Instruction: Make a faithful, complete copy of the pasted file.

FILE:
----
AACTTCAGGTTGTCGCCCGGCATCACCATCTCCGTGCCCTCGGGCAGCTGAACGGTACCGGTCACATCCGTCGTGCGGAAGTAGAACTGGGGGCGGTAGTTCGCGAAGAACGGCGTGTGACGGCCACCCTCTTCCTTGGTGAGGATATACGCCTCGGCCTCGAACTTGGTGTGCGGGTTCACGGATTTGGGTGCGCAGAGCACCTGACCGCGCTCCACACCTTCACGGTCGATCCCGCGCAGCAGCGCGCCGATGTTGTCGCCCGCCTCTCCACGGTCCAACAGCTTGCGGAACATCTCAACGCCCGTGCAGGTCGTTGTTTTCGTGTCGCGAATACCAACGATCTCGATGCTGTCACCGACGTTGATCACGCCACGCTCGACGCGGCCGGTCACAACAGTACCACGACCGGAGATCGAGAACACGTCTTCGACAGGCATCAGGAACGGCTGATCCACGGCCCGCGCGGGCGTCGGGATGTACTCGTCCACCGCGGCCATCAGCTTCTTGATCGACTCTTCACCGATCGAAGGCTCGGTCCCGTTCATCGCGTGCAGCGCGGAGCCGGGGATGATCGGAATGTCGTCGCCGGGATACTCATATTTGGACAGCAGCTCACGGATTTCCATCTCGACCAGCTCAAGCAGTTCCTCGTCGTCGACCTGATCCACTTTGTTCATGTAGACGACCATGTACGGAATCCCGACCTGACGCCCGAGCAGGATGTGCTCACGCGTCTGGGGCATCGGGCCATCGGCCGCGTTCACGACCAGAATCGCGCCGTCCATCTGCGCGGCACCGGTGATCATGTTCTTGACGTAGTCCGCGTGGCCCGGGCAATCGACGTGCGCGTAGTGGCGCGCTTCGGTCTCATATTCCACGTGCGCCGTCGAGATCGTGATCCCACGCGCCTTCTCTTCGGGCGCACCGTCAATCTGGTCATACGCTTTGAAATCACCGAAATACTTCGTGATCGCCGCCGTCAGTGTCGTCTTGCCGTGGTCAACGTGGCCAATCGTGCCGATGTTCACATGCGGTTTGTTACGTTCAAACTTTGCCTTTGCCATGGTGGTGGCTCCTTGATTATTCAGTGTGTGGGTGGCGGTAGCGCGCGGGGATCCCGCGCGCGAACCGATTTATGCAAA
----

AACTTCAGGTTGTCGCCCGGCATCACCATCTCCGTGCCCTCGGGCAGCTGAACGGTACCGGTCACATCCGTCGTGCGGAAGTAGAACTGGGGGCGGTAGTTCGCGAAGAACGGCGTGTGACGGCCACCCTCTTCCTTGGTGAGGATATACGCCTCGGCCTCGAACTTGGTGTGCGGGTTCACGGATTTGGGTGCGCAGAGCACCTGACCGCGCTCCACACCTTCACGGTCGATCCCGCGCAGCAGCGCGCCGATGTTGTCGCCCGCCTCTCCACGGTCCAACAGCTTGCGGAACATCTCAACGCCCGTGCAGGTCGTTGTTTTCGTGTCGCGAATACCAACGATCTCGATGCTGTCACCGACGTTGATCACGCCACGCTCGACGCGGCCGGTCACAACAGTACCACGACCGGAGATCGAGAACACGTCTTCGACAGGCATCAGGAACGGCTGATCCACGGCCCGCGCGGGCGTCGGGATGTACTCGTCCACCGCGGCCATCAGCTTCTTGATCGACTCTTCACCGATCGAAGGCTCGGTCCCGTTCATCGCGTGCAGCGCGGAGCCGGGGATGATCGGAATGTCGTCGCCGGGATACTCATATTTGGACAGCAGCTCACGGATTTCCATCTCGACCAGCTCAAGCAGTTCCTCGTCGTCGACCTGATCCACTTTGTTCATGTAGACGACCATGTACGGAATCCCGACCTGACGCCCGAGCAGGATGTGCTCACGCGTCTGGGGCATCGGGCCATCGGCCGCGTTCACGACCAGAATCGCGCCGTCCATCTGCGCGGCACCGGTGATCATGTTCTTGACGTAGTCCGCGTGGCCCGGGCAATCGACGTGCGCGTAGTGGCGCGCTTCGGTCTCATATTCCACGTGCGCCGTCGAGATCGTGATCCCACGCGCCTTCTCTTCGGGCGCACCGTCAATCTGGTCATACGCTTTGAAATCACCGAAATACTTCGTGATCGCCGCCGTCAGTGTCGTCTTGCCGTGGTCAACGTGGCCAATCGTGCCGATGTTCACATGCGGTTTGTTACGTTCAAACTTTGCCTTTGCCATGGTGGTGGCTCCTTGATTATTCAGTGTGTGGGTGGCGGTAGCGCGCGGGGATCCCGCGCGCGAACCGATTTATGCAAA